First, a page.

An emotional support dog bit a six-year-old girl on a Southwest Airlines flight -- and some people are blaming the child

  • An emotional support dog bit a child passenger on a Southwest Airlines flight from Phoenix to Portland, Oregon on Wednesday night.
  • The contact resulted in a “minor injury” that was evaluated by emergency medical personnel before the flight departed.
  • Southwest said it’s continuing to review its policies around emotional support and service animals.

An emotional support dog bit a child passenger on a Southwest Airlines flight from Phoenix to Portland, Oregon on Wednesday night. The incident was reportedly first documented by another passenger, Todd Rice, on Twitter, though the tweet is no longer available.

“@SouthwestAir flight 1904 allows a support dog on the plane, bites kid, paramedics now on plane. Why are dogs on the plane?! Never again will I fly SWA,” Rice reportedly wrote.

Southwest told Business Insider in a statement that after the child approached the emotional support dog while boarding the flight, the dog’s teeth “scraped” the child’s forehead. The contact resulted in a “minor injury” that was evaluated by emergency medical personnel before the flight departed. The dog and its owner left the aircraft and took a later flight to Portland.

The incident has provoked a surprising reaction on Twitter, where some users are blaming the child and her parents for failing to act responsibly.

“She was specifically told to stay away, clearly she nor her parents listened,” one user wrote. “She’s already six, teach her personal responsibility. The pet owner has every right to be angry, it’s not the dog’s fault the kid wasn’t supervised.”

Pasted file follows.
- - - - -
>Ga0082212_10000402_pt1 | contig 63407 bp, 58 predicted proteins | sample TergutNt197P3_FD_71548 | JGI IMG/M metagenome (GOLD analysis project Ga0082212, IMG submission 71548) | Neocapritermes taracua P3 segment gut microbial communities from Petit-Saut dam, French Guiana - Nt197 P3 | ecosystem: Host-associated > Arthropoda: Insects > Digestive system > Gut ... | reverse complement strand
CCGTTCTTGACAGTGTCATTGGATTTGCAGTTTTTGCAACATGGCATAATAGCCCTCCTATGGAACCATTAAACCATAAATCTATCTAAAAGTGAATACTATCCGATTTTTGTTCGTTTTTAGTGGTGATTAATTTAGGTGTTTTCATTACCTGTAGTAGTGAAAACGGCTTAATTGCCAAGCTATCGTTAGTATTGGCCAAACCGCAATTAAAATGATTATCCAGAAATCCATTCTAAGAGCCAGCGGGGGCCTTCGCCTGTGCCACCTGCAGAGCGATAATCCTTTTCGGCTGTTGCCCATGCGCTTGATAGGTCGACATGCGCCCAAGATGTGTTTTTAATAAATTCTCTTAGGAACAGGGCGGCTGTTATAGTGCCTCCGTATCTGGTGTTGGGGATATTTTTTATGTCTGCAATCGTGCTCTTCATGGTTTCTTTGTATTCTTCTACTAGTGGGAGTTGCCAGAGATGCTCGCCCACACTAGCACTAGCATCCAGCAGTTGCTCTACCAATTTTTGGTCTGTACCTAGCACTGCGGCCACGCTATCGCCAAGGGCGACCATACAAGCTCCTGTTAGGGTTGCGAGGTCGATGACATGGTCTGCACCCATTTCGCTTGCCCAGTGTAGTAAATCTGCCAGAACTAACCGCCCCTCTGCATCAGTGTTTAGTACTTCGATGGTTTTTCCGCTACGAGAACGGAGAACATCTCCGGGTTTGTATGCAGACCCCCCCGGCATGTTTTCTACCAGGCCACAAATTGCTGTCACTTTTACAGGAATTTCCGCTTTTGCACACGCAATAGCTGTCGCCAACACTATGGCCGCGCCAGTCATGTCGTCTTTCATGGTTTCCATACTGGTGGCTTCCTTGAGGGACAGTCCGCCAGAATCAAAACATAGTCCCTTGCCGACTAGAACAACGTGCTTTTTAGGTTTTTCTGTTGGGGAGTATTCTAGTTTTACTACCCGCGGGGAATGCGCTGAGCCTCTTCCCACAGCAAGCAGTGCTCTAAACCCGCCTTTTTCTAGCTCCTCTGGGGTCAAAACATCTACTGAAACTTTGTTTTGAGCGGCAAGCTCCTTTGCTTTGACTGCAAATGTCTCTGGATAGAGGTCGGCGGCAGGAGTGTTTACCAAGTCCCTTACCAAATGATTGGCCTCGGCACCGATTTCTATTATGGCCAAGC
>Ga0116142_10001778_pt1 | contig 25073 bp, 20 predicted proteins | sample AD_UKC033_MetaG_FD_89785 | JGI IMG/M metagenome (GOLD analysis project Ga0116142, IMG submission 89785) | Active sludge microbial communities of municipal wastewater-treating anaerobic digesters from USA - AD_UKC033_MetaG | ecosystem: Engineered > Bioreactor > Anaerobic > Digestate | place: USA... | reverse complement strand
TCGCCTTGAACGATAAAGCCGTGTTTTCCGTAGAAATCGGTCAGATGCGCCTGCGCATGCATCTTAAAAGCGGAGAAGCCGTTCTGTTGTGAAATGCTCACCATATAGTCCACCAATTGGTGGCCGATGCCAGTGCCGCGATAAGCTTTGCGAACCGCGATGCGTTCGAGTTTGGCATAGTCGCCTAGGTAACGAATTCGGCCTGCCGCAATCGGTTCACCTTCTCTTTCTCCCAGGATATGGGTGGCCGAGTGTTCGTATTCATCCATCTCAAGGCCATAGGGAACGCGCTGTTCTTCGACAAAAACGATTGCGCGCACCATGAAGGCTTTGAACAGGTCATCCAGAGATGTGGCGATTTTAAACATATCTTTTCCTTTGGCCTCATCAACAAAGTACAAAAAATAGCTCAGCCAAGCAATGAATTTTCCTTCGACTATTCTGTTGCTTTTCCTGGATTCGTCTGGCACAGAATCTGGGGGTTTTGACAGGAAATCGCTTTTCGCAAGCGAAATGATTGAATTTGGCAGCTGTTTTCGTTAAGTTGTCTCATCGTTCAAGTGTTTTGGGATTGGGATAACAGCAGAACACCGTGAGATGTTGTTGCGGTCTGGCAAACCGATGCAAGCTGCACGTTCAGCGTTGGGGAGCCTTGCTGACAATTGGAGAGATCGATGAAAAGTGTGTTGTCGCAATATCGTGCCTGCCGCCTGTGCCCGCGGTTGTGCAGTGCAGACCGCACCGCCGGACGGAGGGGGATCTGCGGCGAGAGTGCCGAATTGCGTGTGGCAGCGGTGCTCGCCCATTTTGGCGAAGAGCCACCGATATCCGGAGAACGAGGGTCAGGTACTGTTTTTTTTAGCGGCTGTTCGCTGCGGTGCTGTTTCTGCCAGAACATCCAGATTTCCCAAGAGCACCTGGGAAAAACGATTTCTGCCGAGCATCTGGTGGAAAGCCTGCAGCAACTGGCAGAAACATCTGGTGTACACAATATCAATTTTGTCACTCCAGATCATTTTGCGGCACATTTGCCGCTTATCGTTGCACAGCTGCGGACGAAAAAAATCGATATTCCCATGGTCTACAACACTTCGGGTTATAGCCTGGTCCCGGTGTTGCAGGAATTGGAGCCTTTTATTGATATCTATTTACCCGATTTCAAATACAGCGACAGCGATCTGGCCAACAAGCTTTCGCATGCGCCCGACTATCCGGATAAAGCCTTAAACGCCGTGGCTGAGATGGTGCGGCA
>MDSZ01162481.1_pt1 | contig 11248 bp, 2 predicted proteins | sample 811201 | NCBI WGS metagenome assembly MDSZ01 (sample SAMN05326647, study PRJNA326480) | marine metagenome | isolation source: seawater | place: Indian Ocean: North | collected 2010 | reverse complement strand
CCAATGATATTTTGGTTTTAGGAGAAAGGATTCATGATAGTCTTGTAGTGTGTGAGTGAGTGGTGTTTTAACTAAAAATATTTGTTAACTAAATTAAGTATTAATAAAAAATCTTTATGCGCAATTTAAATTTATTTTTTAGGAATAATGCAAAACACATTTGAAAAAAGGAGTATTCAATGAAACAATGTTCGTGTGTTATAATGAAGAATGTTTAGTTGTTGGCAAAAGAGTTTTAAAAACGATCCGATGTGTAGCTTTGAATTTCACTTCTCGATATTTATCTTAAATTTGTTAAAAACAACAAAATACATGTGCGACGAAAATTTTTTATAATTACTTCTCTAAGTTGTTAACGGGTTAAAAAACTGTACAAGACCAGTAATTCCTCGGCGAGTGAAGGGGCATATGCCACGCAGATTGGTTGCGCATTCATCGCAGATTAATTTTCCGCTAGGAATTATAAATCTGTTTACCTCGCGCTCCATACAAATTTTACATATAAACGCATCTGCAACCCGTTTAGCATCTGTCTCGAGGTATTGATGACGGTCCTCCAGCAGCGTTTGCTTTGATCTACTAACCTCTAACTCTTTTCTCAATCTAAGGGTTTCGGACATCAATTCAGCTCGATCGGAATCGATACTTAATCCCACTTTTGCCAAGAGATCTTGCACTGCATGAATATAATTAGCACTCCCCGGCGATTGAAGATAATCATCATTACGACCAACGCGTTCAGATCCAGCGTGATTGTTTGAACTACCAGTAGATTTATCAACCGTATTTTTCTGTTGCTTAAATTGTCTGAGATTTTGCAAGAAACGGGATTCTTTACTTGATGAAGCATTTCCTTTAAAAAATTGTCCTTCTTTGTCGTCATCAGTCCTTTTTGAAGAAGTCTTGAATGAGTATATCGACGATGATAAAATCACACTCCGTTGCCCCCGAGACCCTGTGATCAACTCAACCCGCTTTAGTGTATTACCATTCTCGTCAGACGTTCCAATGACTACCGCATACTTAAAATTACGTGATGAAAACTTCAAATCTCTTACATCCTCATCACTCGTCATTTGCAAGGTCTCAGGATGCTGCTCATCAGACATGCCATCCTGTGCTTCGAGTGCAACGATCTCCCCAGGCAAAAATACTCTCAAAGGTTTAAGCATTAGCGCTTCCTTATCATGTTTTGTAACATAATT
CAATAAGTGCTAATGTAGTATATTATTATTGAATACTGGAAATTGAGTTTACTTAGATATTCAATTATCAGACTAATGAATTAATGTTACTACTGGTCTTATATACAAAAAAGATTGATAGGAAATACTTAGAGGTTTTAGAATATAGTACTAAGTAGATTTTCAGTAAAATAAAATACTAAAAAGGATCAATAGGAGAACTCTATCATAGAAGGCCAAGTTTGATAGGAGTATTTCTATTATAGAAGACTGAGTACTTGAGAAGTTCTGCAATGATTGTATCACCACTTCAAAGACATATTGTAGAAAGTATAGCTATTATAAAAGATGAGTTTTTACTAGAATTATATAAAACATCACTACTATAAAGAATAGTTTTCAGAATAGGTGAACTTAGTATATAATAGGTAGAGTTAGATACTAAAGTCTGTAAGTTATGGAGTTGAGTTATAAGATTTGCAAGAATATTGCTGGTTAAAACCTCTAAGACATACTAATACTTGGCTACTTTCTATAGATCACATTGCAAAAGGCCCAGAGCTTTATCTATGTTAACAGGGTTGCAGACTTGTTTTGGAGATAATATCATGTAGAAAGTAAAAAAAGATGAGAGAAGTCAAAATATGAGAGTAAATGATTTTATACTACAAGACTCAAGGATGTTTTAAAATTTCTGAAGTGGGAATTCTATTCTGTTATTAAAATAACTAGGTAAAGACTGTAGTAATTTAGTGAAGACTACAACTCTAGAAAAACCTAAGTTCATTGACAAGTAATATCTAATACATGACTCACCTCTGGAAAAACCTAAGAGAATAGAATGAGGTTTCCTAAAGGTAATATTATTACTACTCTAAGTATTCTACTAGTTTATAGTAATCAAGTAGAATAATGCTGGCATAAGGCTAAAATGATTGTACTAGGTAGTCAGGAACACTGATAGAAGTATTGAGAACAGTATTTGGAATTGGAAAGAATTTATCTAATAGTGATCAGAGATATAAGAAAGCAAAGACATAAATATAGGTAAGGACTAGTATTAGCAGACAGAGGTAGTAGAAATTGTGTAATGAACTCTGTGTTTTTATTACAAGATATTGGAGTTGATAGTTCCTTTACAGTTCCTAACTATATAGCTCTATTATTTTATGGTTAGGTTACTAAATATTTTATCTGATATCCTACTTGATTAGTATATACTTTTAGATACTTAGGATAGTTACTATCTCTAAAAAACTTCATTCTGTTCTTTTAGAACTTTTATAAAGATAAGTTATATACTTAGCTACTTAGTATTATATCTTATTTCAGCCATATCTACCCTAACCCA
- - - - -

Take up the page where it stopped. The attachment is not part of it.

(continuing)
Southwest’s “assistance animal” policy says that passengers who wish to fly with an emotional support animal must provide documentation from a mental health professional. The policy also states that, “Service and emotional support animals must be trained to behave in a public setting. If an animal behaves poorly, it may be denied boarding.”

Since airlines can leave the question of what qualifies as an emotional support animal to medical professionals, the real trouble lies in ensuring that emotional support animals, which often don’t receive the same training as service animals, are fit to behave on their flights. Delta and United Airlines have attempted to address this problem by updating their policies to require that passengers flying with emotional support animals sign paperwork that states the animal is fit to behave in public.

Southwest told Business Insider that it’s continuing to evaluate its policies around emotional support and service animals.

Here’s how people reacted to the Southwest incident on Twitter:

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